On May 4 the House of Representatives passed the American Health Care Act (AHCA), which makes many changes to the Affordable Care Act (ACA), signed into law under the Obama administration. Now with the legislation under consideration in the Senate, there are many questions and uncertainties among healthcare providers, insurance companies, employers, and consumers as to what the proposed changes could mean for them.
We invited Dr. Melinda Buntin of the Vanderbilt School of Medicine to talk through some of these proposed changes with us, and anticipate how they might affect our region.
About 100 people representing public health, health systems, insurers, employers, government leaders, and consumers gathered in The Health Collaborative’s Learning Center as Dr. Buntin outlined the major changes to insurance rules and healthcare coverage proposed under the AHCA, comparing them with current standards set by the ACA.
Buntin explained that many of the protections built into the ACA for low-income and under-resourced populations such as the elderly, the disabled, and the very young are at risk under the proposed AHCA bill. The “Trumpcare” bill, as the AHCA is sometimes referred, would reduce spending on safety-net programs for the poor, such as healthcare coverage and food assistance, in favor of balancing the budget in 10 years and increasing military & defense spending – creating concern among those who provide and receive safety-net benefits.
As Buntin described, the Congressional Budget Office (CBO) has evaluated the effects of an earlier version of the AHCA, finding that, if passed, it would cause 24 million more Americans to become uninsured by 2026. It would also reduce Medicaid spending by $880 billion over the next 10 years, adding 14 million enrollees to the numbers of uninsured. Dr. Buntin’s talk was prior to the CBO’s May 25 analysis of this version of the bill (click here to read the CBO report).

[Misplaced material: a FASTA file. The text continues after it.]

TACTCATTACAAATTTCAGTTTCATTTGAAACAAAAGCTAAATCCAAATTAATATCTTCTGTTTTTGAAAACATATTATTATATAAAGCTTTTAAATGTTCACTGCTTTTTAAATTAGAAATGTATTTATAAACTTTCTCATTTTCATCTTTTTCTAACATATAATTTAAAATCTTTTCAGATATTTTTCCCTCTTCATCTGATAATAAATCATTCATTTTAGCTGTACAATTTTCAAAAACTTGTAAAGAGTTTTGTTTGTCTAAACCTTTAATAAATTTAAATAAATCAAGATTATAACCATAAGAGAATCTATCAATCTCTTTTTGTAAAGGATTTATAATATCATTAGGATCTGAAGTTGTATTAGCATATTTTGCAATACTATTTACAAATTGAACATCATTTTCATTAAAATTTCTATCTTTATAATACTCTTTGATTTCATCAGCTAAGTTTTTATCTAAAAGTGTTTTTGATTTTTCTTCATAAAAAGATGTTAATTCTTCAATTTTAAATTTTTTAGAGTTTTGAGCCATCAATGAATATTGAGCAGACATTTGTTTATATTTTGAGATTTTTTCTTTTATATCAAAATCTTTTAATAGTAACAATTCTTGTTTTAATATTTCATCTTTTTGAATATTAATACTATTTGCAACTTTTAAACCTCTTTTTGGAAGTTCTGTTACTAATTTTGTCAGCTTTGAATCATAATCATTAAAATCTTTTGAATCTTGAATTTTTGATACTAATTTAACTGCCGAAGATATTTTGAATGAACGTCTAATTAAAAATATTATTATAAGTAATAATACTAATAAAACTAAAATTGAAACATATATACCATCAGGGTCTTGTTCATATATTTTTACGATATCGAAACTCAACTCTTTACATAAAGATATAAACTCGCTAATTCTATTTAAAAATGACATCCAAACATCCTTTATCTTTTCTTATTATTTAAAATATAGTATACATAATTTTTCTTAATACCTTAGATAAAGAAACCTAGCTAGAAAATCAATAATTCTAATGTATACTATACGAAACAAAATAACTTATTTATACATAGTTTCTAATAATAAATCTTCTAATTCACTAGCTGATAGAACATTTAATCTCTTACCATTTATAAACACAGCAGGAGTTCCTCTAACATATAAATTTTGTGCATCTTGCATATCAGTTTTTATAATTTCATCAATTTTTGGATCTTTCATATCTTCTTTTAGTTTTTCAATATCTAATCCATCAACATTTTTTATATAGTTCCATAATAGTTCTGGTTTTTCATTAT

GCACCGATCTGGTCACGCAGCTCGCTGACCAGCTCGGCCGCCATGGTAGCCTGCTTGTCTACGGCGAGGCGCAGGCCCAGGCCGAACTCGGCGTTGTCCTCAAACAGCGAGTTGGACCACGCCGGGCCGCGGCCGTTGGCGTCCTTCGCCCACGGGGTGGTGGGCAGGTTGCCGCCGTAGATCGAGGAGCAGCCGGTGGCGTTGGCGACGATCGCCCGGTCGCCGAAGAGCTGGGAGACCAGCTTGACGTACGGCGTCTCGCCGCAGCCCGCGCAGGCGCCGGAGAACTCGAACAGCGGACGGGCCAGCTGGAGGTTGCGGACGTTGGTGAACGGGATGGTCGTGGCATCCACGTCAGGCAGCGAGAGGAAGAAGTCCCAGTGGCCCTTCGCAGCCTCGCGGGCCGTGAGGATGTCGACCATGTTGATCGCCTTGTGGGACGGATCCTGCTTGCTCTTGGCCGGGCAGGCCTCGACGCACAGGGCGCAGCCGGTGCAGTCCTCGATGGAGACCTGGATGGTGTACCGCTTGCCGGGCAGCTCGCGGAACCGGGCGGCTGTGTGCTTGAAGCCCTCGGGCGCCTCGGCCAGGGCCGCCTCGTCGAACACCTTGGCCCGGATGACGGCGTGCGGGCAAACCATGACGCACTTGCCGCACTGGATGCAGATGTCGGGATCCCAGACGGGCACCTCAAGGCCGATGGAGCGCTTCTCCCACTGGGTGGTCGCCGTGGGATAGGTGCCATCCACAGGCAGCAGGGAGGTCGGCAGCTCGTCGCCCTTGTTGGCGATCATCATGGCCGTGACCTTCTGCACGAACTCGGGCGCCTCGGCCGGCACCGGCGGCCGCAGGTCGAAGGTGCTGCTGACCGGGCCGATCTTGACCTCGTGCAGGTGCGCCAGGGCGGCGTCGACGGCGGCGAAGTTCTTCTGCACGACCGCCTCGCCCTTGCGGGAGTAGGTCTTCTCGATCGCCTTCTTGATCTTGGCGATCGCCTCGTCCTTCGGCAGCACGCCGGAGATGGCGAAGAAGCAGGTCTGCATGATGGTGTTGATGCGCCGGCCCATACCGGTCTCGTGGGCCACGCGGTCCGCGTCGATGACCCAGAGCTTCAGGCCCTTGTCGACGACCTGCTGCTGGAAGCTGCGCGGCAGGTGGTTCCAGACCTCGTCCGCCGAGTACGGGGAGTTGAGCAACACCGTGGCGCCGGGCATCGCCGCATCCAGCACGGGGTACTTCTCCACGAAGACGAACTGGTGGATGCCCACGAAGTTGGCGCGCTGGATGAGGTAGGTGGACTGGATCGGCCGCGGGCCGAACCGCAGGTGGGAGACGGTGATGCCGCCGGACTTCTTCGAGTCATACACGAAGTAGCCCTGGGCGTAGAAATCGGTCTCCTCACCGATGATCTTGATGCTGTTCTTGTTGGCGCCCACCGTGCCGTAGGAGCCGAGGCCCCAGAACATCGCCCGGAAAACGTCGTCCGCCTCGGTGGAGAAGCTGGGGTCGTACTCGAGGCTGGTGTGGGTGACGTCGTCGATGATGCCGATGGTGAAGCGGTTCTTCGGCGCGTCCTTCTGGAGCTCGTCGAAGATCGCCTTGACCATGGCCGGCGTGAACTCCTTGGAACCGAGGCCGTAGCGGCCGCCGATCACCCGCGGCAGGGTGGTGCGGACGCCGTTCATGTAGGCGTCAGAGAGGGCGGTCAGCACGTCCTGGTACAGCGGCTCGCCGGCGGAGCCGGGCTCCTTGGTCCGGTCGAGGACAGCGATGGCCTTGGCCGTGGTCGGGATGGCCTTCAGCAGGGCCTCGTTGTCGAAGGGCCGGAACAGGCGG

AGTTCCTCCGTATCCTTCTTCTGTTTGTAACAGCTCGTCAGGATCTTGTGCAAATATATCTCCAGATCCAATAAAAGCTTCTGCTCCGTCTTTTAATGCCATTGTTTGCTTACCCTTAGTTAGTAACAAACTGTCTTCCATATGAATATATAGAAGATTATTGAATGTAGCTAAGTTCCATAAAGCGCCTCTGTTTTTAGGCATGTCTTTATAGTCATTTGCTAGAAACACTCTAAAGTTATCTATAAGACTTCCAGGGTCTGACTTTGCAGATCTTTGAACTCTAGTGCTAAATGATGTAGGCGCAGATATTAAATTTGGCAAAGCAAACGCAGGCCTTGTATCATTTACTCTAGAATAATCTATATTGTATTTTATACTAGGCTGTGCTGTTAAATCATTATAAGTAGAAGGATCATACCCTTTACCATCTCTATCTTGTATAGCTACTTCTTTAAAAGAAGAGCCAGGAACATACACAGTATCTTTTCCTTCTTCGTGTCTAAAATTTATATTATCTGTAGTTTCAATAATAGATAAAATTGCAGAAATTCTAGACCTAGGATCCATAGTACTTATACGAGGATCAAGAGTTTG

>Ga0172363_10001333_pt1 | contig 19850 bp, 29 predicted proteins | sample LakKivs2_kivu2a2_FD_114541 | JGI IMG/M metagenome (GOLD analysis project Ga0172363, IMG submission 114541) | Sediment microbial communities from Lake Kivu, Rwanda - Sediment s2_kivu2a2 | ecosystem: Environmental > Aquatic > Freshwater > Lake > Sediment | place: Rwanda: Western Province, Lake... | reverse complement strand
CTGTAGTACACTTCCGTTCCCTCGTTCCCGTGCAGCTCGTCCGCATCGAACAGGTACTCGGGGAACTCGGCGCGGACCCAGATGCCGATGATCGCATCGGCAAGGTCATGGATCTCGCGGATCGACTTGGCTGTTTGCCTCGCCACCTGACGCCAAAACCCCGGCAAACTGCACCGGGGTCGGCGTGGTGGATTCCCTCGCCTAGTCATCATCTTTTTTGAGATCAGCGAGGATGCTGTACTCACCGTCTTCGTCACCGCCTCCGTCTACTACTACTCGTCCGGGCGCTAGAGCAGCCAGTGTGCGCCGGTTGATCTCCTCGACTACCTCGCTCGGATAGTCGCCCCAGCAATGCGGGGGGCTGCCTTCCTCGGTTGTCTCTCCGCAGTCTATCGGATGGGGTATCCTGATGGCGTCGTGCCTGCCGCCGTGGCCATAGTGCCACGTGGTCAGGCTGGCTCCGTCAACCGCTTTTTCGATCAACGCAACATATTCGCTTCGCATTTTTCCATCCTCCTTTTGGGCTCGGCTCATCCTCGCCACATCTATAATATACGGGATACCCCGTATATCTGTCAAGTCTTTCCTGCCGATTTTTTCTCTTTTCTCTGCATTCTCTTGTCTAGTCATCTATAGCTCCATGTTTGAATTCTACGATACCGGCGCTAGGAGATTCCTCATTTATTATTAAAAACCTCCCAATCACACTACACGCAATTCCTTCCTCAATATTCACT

There may also be an impact on the healthcare workforce, says Buntin: if the Medicaid expansion is rolled back and other healthcare funding is cut, there will be fewer consumers seeking care, putting more healthcare jobs at risk.
Other changes to federal healthcare funding proposed by the AHCA include:
- New: patient and state stability fund; safety net in place for states that choose not to expand Medicaid; and supplemental funding for community health centers
- Repealed: taxes imposed by the ACA; preventive and public health funding; and Medicaid funding for Planned Parenthood (repealed for one year)
- Fixed block grant option: rather than guaranteeing states a fixed percentage reimbursement (typically over 90%) on total spending, changes to Medicaid would give states a fixed amount of money to share the risk when costs and/or the number of Medicaid enrollees increase
Now under consideration in the Senate, there is a chance, says Buntin, that the bill will be returned to the House with changes in time for the July 31 Congressional summer recess, but the House is currently working to revise portions of the bill that were found by the CBO to cause unacceptable budget deficits.
About Dr. Melinda Buntin
Melinda Buntin joined Vanderbilt School of Medicine in 2013 as the Chair of the new Department of Health Policy. She was previously Deputy Assistant Director for Health at the Congressional Budget Office, where she evaluated legislative proposals and directed studies related to healthcare financing.
Dr. Buntin’s work at Vanderbilt is focused on healthcare delivery and costs, with an emphasis on improving the value created by the healthcare system. She currently serves on the Department of Health & Human Services Technical Review Panel on the Medicare Trustees Report, as well as the National Academy of Medicine’s Board on Health Care Services.